Parents who unschool simply allow their children to determine their own path and give them the needed tools to learn what they (the child) want, rather then what others deem necessary to be educated.  For instance, if a child is passionate about music, the parent will surround said child with instruments, books, television, take them to concerts, and whatever else is needed to encourage their child.  As the child grows older, their in-depth desire and passion will eventually span and “cover” other basic educational skills such as reading, writing, culture, math, science, etc.  Instead of forcing their child to read a book that doesn’t interest them, the child will learn to read by reading books they choose. 

A seasoned unschooler does not panic if their child isn’t reading or doing multiplication by age “x”, because they see learning happening in other areas.  Unschooling also takes into account individual learning styles and that not all children learn the same things at the same time—they don’t compare their children to peers, period.  In other words, third grade Susie who goes to public school knows and can rattle off the multiplication table, whereas Sally the unschooled child knows and can do the same about composers.  The unschooling parent doesn’t fret over their child not knowing the multiplication tables anymore than a public or private school parent worries about their child not knowing musical composers.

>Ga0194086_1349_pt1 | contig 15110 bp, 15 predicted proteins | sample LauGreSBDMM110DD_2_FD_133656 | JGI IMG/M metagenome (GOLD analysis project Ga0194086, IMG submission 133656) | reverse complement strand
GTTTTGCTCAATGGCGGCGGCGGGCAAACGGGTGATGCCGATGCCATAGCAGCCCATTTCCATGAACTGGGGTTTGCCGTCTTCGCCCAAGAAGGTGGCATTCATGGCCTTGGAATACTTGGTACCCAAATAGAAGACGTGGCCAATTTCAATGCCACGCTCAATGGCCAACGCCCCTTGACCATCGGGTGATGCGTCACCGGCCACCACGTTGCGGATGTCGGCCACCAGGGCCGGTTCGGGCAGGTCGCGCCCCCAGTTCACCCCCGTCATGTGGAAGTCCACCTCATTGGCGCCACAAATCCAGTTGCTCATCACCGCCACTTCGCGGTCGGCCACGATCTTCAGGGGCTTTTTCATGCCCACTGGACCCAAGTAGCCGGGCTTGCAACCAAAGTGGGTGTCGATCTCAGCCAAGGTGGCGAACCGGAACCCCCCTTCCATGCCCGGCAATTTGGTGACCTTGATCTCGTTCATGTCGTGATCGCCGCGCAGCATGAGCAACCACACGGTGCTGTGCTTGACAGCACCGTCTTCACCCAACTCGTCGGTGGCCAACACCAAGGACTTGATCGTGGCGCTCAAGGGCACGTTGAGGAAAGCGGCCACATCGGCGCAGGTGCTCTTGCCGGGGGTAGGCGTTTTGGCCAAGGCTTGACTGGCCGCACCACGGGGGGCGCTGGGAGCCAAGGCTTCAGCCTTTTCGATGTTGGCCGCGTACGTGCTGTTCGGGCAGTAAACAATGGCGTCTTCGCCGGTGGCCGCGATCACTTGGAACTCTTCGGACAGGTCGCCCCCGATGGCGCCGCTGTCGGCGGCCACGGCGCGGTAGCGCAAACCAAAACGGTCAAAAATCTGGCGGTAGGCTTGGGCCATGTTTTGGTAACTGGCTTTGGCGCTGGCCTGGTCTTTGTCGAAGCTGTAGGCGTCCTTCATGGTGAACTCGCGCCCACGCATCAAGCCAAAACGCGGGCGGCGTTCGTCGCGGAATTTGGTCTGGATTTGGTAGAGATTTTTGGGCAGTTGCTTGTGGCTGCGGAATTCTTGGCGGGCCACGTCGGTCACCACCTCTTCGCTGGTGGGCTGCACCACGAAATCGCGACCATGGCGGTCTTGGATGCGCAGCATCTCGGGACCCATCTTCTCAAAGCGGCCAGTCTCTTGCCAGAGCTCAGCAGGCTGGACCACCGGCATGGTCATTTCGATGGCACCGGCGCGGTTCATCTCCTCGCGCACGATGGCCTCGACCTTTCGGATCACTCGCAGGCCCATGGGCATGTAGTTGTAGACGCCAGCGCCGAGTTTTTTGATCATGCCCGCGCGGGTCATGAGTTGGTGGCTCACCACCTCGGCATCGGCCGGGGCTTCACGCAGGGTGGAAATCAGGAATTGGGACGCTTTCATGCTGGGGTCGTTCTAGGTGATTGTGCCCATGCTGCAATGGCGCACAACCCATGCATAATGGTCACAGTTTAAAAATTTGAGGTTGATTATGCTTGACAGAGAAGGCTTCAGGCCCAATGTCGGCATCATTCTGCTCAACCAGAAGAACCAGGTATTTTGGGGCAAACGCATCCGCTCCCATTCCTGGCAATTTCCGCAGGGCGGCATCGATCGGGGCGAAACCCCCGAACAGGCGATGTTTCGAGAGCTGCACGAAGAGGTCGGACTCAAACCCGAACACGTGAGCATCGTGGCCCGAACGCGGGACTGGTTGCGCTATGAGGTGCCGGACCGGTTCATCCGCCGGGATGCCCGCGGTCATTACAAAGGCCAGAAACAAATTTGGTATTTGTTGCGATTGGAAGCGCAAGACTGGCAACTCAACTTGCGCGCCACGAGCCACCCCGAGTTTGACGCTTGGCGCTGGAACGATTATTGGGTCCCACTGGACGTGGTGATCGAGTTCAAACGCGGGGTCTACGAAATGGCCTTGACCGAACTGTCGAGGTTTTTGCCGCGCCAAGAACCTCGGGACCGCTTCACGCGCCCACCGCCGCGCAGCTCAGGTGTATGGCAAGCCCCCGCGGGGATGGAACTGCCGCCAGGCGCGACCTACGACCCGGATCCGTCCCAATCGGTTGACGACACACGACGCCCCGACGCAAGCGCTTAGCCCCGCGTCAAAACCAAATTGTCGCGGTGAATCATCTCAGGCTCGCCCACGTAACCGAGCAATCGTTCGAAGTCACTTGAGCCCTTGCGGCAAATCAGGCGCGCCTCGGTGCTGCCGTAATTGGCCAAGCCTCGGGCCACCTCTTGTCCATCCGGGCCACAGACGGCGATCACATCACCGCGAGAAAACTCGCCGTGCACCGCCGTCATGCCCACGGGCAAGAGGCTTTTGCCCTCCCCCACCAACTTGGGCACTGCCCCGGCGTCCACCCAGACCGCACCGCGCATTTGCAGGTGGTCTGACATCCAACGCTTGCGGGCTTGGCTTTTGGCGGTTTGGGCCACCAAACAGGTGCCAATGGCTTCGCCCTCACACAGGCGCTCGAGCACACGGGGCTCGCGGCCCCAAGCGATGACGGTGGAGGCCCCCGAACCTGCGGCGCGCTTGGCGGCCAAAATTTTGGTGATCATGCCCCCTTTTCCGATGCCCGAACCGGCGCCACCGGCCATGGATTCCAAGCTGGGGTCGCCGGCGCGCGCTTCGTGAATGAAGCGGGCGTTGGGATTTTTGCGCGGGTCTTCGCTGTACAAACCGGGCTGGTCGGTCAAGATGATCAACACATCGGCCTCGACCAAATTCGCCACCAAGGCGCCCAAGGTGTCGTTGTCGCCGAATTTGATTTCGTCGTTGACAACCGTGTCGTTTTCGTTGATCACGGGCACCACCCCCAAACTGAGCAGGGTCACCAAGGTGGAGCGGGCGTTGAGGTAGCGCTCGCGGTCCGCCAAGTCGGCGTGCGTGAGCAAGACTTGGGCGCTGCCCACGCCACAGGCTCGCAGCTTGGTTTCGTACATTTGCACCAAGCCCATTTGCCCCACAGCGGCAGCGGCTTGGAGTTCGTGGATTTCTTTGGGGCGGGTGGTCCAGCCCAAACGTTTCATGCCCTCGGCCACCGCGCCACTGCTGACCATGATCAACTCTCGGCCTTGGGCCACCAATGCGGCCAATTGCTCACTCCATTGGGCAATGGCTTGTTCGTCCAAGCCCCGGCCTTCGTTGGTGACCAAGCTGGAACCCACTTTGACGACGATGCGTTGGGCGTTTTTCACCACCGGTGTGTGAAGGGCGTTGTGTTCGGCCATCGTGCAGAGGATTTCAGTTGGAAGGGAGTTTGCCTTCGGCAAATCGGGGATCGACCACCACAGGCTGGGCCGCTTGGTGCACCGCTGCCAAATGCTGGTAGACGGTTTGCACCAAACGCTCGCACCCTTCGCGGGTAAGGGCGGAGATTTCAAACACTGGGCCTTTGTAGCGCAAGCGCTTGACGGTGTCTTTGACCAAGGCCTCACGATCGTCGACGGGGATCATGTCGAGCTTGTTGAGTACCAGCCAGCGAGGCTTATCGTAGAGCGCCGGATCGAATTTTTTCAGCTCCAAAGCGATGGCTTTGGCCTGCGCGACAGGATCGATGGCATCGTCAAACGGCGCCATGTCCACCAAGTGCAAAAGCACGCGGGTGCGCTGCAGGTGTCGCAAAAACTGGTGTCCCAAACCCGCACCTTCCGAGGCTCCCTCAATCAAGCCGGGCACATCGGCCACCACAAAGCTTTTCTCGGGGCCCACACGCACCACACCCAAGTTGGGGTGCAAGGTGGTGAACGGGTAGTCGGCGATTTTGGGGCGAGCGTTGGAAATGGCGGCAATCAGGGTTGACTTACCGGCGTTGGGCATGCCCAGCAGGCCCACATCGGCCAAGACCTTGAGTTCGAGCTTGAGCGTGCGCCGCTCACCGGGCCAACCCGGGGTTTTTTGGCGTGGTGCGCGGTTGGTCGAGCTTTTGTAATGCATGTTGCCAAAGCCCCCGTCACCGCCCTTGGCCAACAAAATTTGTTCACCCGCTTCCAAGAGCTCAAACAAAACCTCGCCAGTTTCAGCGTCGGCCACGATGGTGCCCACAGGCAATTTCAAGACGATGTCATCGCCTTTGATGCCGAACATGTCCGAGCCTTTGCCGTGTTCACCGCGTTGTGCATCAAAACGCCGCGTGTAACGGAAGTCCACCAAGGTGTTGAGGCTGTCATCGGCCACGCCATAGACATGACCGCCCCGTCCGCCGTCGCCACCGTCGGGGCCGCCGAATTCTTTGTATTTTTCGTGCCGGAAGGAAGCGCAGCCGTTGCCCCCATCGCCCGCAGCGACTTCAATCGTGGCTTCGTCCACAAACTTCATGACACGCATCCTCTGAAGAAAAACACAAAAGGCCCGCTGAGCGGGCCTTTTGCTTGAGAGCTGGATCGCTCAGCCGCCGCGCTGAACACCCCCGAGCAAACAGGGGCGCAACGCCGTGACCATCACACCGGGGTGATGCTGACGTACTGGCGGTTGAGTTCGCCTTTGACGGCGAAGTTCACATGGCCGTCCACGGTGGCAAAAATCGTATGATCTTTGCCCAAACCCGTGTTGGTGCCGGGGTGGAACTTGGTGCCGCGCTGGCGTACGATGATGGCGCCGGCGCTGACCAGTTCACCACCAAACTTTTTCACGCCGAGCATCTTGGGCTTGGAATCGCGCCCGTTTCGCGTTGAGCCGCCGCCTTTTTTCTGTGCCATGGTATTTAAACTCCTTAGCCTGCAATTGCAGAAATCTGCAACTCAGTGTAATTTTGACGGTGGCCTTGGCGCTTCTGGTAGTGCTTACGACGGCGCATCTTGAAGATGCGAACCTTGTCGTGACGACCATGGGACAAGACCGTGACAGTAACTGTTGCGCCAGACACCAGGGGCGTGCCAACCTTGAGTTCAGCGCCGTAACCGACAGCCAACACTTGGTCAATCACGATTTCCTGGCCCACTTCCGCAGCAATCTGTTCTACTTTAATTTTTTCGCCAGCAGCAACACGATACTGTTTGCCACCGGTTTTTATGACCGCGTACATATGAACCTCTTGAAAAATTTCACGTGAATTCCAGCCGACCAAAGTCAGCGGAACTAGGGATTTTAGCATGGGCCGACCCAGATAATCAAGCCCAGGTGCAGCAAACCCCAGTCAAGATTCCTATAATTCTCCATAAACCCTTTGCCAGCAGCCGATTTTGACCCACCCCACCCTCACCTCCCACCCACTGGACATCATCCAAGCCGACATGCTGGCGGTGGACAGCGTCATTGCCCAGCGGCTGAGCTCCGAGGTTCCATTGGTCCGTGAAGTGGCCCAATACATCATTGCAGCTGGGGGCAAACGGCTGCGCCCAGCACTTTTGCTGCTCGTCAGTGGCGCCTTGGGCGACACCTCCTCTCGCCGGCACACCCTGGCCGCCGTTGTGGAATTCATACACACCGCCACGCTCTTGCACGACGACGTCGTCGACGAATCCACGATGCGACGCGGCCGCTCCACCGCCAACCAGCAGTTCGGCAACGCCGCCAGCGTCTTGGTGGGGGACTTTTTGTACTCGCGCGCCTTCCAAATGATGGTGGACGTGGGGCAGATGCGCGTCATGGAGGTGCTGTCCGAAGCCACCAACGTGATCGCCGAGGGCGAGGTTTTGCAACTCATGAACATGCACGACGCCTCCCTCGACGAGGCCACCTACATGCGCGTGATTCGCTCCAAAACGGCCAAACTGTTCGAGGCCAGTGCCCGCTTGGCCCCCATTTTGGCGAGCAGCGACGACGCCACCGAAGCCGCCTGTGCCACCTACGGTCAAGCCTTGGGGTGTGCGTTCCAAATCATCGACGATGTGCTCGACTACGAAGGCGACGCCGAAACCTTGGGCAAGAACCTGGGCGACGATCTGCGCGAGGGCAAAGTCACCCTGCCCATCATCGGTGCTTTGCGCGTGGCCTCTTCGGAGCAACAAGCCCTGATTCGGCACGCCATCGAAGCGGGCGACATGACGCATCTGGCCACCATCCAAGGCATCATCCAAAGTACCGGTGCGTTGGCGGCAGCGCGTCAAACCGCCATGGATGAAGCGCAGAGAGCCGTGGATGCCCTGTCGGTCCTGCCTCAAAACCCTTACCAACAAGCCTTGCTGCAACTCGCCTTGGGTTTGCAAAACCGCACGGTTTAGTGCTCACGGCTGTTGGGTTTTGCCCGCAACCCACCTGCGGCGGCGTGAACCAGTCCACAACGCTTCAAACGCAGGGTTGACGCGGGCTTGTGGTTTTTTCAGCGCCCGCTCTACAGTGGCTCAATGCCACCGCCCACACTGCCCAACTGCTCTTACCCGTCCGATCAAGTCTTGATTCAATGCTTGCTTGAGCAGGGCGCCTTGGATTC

A common phrase uttered by unschoolers and seen on some of their bumper stickers is, “The World is our Classroom.” They use books, nature, life experiences, arts and crafts, discussions, television, movies, video games, and everything else available in which to help their children develop skills by living life.

Our world is filled with diversity and individuality, we don’t force other adults to learn what they don’t want to learn; if they want to advance in their career, they have a choice to learn what they need to do to make it happen whether they are passionate about it or not.  Unschooling allows the same for children, a choice to determine their own fate. However, they are not left alone to figure it all out on their own, that is where a loving and supportive parent comes in to play by guiding their child in the way they want to go.